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Nialas
02-07-2009, 12:33 PM
Relying heavily on tutorials from RobA and Ascension, I've come up with my first map. I wanted a map to represent the area surrounding a vast inland sea, and this isn't too bad for a first attempt. I could do a much better job of representing the hilly areas, but I really like the way the mountains turned out (except for the areas were the sea butts up against them - but I've got a plan for that).

I used GIMP to develop this map. I'm looking for suggestions on better ways to portray the hills (right now its just a little bit of noise and an emboss). I'm also unsure what scale the map represents, given the detail on the mountains.

Thanks for all the tips, tutorials and help here. I have no artistic talent, but I've amazed my friends with what I've been able to do so far.

bartmoss
02-07-2009, 12:38 PM
I like it, my only suggestion on style would be to tone down the contrast differences in the plasma cloud used for the "plains" texture. Also... since you focus on a large sea, adding some rivers may be a great way to "break up" the map and add realism.

Ascension
02-07-2009, 01:06 PM
I'm likin it; the colors are very nice and yummy and the mountains are very crisp and detailed. As for scale, my first thought was some few hundred miles, if you increase the scale of the mountain size then you could cut the scale of the image down to maybe a hundred. I agree about adding rivers. I'd also use the lasso tool to wrangle those mountains into a mountain chain instead of splotches here and there. Lastly, I'd add some kind of foothills around the mountains. Excellent start.

Steel General
02-07-2009, 03:15 PM
I agree with what the others have said - this is very nice so far.

Scale for me is one of the hardest things to decide on - especially in regional/overland maps. It might help to determine how big the sea is supposed to be, since it is the dominant feature.

Greason Wolfe
02-07-2009, 06:12 PM
I'm thinking it looks pretty good so far. The one thing that threw me (mostly because my depth perception sometimes goes in reverse) was that, at first, the mountains seemed more like valleys until I mentally oriented the shadowing. Further thought led me to think that, perhaps, a bit of texture to the non-mountainous areas might give a better idea of elevation. As for the scale of things . . . I suppose one way you could decide (and sometimes I use this trick) is to pick one mountain in particular and give it a counterpart in the real world, say something like Mount Baker. With that as a basis, it might give you a better perspective of how large everything else is.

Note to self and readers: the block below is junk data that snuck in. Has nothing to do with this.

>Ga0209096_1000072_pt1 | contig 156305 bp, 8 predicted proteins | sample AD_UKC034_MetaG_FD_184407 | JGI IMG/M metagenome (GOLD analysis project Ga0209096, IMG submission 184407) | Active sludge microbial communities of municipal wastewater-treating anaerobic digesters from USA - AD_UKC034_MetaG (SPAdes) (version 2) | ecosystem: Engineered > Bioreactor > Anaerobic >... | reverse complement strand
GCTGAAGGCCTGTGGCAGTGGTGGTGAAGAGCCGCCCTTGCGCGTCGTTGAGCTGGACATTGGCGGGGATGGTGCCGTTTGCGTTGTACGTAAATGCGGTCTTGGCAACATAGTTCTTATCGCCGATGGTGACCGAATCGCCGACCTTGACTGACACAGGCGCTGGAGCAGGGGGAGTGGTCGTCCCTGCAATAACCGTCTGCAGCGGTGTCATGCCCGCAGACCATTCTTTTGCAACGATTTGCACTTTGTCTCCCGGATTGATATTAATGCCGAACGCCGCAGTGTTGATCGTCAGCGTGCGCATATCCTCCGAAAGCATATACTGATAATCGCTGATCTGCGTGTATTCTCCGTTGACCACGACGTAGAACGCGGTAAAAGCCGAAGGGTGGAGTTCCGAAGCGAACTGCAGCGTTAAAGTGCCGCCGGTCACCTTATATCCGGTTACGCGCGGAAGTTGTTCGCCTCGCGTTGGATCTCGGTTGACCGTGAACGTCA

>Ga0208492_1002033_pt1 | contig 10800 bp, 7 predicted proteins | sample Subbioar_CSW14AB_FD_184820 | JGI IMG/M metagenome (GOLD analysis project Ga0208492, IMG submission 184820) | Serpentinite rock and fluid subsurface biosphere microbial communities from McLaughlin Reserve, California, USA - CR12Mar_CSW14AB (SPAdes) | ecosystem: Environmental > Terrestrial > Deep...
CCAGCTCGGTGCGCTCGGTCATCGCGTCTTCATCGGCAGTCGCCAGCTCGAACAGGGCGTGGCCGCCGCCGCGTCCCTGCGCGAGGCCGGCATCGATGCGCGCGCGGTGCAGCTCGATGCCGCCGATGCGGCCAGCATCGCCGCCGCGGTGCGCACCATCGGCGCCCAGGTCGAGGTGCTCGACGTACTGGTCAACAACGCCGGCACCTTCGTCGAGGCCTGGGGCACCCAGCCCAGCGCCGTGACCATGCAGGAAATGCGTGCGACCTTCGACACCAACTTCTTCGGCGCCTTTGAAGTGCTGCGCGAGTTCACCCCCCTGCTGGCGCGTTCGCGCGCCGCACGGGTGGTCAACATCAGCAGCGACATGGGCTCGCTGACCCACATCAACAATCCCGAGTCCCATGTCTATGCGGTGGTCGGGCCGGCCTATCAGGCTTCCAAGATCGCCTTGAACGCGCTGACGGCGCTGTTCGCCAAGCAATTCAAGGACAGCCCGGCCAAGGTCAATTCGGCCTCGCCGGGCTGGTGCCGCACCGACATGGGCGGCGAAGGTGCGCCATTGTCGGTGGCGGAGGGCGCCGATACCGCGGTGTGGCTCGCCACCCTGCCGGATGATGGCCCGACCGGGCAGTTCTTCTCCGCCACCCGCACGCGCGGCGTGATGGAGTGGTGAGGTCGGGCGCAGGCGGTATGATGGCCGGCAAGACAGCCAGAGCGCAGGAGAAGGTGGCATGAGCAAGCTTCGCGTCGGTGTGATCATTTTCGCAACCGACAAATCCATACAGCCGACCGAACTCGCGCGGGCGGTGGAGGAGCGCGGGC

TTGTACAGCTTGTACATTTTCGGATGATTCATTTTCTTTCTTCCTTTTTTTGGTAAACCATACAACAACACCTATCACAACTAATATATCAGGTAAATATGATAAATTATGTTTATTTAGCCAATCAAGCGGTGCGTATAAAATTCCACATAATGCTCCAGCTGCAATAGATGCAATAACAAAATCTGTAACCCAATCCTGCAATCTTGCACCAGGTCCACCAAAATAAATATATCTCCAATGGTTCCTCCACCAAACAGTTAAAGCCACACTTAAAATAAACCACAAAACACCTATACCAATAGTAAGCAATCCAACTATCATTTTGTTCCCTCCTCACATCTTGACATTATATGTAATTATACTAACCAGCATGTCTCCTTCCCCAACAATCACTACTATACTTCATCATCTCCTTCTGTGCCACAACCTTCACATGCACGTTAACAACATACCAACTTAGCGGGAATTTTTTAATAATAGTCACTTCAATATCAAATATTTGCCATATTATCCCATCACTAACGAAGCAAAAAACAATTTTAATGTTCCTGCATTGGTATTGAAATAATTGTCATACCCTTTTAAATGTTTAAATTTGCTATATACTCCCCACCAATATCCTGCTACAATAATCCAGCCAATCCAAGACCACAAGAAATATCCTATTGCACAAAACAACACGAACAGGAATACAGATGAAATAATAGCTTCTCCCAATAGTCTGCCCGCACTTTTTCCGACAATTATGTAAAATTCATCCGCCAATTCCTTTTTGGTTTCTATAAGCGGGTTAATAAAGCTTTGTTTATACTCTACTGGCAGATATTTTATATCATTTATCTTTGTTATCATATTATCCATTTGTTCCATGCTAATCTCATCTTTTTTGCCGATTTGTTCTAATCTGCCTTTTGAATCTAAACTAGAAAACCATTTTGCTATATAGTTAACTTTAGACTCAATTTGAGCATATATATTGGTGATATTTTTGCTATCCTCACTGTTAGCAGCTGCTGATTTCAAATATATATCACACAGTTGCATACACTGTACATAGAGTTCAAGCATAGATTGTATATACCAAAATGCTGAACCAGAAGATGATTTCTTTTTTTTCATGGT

GW

ravells
02-08-2009, 03:23 AM
I'm thinking it looks pretty good so far. The one thing that threw me (mostly because my depth perception sometimes goes in reverse) was that, at first, the mountains seemed more like valleys until I mentally oriented the shadowing. Further thought led me to think that, perhaps, a bit of texture to the non-mountainous areas might give a better idea of elevation. As for the scale of things . . . I suppose one way you could decide (and sometimes I use this trick) is to pick one mountain in particular and give it a counterpart in the real world, say something like Mount Baker. With that as a basis, it might give you a better perspective of how large everything else is.

GW

I had that perception problem too. I think it's because the light source is from the south east when it's usually from the NE or NW.

Ascension
02-08-2009, 09:58 AM
I always put my sun in the southeast as well so I didn't have the same problem that some are having...so you at least have me :)

Greason Wolfe
02-08-2009, 05:33 PM
I always put my sun in the southeast as well so I didn't have the same problem that some are having...so you at least have me :)

One would think that living in the northern hemisphere, such as I do, that I would be more acclimated to lighting sources from a more southerly position. Go figure. :lol:

GW

RobA
02-08-2009, 08:19 PM
You could search the forums. I know there was a discussion some time ago about this effect and what causes it. I think that even though people who live in the northern hemisphere "know" shadows should be to the north, it is rare for people to see the real world from such an aerial vantage point. The inclination is to picture it mentally as a "model world" hanging on the wall in front of you, rather than you looking down on a horizontal surface. In this vertical orientation, lighting would typically be from above, or "up" on a map :0

-Rob A>

bartmoss
02-09-2009, 03:16 AM
That sounds like a good, logical explanation, especially since your screen is actually a vertical surface in front of you. I interestingly enough didn't have a problem with this map's orientation, even though I am prone to it with photographs of the moon's or martian surface. Maybe a more asymetrical shadow, that is, one that is longer due to a lower angle of the sun, would help? That way, it should be easier to see that the shadows are on the surface, and not on an inside wall.

Greason Wolfe
02-09-2009, 04:21 AM
Oh heck. For me it is the whole Two Faces or a Vase thing. One second I see two faces, the next second I see a vase. My vision has slipped over the last few years, so it takes me a few seconds to focus. Not sure that extending the shadows would necessarily help me, but it might help others.

GW